Unique Spectroscopy and Imaging of Mars with JWST

Geronimo L. Villanueva, Francesca Altieri, Todd R. Clancy, Therese Encrenaz, Thierry Fouchet, Paul Hartogh, Emmanuel Lellouch, Miguel A. Lopez-Valverde, Michael J. Mumma, Robert E. Novak, Michael D. Smith, Ann-Carine Vandaele, Michael J. Wolff, Pierre Ferruit and Stefanie N. Milam
October, 2015

In this document, we summarize the main capabilities of the James Webb Space Telescope (JWST) for performing observations of Mars. The distinctive vantage point of JWST at the Sun-Earth Lagrange point (L2) will allow sampling the full observable disk, permitting the study of short-term phenomena, diurnal processes (across the East-West axis) and latitudinal processes between the hemispheres (including seasonal effects) with excellent spatial resolutions (0.07 arcsec at 2 {\mu}m). Spectroscopic observations will be achievable in the 0.7-5 {\mu}m spectral region with NIRSpec at a maximum resolving power of 2700, and with 8000 in the 1-1.25 {\mu}m range. Imaging will be attainable with NIRCam at 4.3 {\mu}m and with two narrow filters near 2 {\mu}m, while the nightside will be accessible with several filters in the 0.5 to 2 {\mu}m. Such a powerful suite of instruments will be a major asset for the exploration and characterization of Mars. Some science cases include the mapping of the water D/H ratio, investigations of the Martian mesosphere via the characterization of the non-LTE CO$_2$ emission at 4.3 {\mu}m, studies of chemical transport via observations of the O$_2$ nightglow at 1.27 {\mu}m, high cadence mapping of the variability dust and water ice clouds, and sensitive searches for trace species and hydrated features on the Martian surface. In-flight characterization of the instruments may allow for additional science opportunities.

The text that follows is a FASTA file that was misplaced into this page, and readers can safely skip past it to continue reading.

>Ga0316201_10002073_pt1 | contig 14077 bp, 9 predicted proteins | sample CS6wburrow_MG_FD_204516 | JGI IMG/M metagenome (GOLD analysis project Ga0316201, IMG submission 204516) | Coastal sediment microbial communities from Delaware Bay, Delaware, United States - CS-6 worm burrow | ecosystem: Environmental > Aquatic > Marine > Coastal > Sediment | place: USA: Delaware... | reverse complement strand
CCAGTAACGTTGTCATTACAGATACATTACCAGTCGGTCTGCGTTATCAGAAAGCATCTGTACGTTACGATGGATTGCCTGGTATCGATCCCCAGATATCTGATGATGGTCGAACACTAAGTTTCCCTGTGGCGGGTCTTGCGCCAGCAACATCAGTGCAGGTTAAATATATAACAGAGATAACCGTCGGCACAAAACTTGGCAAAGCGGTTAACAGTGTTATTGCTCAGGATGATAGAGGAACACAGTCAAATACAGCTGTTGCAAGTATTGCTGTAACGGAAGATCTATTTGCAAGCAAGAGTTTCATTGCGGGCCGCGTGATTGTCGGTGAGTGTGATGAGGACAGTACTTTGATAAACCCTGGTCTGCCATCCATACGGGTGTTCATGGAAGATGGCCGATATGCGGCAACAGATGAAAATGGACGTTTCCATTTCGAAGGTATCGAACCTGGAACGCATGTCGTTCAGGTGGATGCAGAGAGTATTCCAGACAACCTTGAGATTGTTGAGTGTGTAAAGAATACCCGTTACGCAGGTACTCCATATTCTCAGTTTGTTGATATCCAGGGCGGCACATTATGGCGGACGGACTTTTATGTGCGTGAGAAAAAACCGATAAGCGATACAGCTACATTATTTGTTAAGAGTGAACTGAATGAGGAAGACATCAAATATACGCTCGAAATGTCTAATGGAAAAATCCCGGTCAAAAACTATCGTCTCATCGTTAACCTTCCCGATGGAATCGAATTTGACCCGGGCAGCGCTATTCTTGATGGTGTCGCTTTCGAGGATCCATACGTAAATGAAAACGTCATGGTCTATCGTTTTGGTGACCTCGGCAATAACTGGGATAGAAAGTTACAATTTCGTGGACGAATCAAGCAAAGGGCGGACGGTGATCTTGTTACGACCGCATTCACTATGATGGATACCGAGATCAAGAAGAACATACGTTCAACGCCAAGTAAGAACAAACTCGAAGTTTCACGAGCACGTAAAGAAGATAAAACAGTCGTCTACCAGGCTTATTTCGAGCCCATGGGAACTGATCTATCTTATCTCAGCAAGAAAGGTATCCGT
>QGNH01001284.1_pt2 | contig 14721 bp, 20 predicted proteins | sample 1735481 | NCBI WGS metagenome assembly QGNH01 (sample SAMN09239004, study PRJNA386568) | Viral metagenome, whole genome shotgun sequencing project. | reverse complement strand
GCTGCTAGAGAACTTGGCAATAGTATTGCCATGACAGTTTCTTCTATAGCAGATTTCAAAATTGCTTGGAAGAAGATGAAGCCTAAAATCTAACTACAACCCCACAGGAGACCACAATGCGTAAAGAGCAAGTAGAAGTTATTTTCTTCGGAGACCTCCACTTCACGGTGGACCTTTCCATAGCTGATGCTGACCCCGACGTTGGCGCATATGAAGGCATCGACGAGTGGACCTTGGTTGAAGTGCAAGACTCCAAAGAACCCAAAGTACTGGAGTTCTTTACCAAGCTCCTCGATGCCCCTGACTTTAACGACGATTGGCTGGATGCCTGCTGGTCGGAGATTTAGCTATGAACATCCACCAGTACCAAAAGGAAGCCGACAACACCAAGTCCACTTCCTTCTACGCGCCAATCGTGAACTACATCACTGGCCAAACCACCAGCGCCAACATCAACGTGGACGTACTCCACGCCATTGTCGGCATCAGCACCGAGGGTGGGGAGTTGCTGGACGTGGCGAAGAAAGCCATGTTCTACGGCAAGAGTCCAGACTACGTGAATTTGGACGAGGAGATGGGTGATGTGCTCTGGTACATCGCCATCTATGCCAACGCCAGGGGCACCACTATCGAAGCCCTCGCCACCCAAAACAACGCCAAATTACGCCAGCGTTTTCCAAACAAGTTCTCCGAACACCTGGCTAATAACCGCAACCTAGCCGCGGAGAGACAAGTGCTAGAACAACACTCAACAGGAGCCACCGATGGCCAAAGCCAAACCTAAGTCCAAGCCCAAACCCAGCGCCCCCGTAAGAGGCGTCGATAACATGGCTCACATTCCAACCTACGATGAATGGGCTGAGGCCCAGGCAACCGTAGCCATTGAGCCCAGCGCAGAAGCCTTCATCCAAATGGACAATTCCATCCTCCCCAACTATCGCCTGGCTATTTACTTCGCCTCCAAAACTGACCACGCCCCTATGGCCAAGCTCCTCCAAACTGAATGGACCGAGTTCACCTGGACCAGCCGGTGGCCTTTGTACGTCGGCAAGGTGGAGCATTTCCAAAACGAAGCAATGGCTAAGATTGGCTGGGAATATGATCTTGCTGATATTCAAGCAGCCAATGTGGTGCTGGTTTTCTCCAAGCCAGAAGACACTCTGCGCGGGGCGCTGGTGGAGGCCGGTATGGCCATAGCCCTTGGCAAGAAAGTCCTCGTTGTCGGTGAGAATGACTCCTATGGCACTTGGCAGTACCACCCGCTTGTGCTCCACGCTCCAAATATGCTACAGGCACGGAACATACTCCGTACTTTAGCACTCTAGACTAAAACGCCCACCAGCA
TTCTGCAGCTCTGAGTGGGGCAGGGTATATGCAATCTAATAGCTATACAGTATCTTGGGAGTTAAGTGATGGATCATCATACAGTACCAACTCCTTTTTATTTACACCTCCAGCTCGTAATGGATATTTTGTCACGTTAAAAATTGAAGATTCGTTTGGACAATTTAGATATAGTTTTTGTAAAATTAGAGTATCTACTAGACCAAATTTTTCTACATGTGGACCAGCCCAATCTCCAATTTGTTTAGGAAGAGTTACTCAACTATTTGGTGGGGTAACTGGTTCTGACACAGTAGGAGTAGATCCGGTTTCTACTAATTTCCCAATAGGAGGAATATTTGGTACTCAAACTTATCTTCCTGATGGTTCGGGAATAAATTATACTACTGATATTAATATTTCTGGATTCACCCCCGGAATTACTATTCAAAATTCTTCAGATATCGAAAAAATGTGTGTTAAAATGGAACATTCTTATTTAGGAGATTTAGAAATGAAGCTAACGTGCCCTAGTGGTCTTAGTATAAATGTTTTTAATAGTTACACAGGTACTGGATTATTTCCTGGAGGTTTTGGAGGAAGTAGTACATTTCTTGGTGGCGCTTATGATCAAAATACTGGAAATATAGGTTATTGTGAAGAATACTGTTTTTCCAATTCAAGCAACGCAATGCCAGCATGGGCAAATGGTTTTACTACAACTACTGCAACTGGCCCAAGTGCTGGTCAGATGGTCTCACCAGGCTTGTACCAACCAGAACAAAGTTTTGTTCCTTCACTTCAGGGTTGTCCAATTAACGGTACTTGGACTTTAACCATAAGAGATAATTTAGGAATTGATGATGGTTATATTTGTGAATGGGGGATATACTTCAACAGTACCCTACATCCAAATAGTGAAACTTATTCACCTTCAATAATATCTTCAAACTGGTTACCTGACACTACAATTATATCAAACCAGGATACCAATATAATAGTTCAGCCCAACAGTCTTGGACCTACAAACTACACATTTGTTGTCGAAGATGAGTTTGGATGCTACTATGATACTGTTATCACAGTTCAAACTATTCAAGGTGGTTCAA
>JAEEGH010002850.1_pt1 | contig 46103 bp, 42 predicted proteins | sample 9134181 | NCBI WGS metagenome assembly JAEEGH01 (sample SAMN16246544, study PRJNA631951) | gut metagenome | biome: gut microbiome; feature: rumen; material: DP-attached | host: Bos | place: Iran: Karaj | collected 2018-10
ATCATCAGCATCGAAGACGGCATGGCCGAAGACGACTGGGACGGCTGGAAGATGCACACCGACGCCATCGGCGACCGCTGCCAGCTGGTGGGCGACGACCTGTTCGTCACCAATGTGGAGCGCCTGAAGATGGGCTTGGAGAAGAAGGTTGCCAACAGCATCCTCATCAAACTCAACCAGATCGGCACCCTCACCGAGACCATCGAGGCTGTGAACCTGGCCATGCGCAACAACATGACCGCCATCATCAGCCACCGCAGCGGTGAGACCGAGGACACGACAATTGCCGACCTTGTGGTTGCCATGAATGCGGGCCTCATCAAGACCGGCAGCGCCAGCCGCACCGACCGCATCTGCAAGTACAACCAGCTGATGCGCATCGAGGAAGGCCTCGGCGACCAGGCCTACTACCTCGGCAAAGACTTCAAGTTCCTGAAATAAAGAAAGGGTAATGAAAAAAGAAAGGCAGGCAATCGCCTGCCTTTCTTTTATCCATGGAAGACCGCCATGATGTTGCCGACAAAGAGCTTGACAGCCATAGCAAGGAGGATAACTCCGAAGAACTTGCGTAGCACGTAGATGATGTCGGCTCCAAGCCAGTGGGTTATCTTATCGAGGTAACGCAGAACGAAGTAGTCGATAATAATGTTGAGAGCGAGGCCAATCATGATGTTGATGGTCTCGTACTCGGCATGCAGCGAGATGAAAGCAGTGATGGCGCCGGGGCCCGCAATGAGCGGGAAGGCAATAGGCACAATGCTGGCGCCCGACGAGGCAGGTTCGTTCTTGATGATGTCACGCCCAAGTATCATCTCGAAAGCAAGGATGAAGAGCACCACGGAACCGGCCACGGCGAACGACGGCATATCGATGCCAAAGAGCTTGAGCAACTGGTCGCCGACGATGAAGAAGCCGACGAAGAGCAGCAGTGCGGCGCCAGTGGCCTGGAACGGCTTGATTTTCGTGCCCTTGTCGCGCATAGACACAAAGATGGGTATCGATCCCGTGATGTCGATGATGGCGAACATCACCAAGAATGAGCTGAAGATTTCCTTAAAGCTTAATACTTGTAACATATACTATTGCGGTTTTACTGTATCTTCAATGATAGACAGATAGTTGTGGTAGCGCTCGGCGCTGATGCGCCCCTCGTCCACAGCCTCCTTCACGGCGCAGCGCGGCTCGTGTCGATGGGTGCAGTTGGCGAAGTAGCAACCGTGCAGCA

Publications of the Astronomical Society of the Pacific. arXiv:1510.04619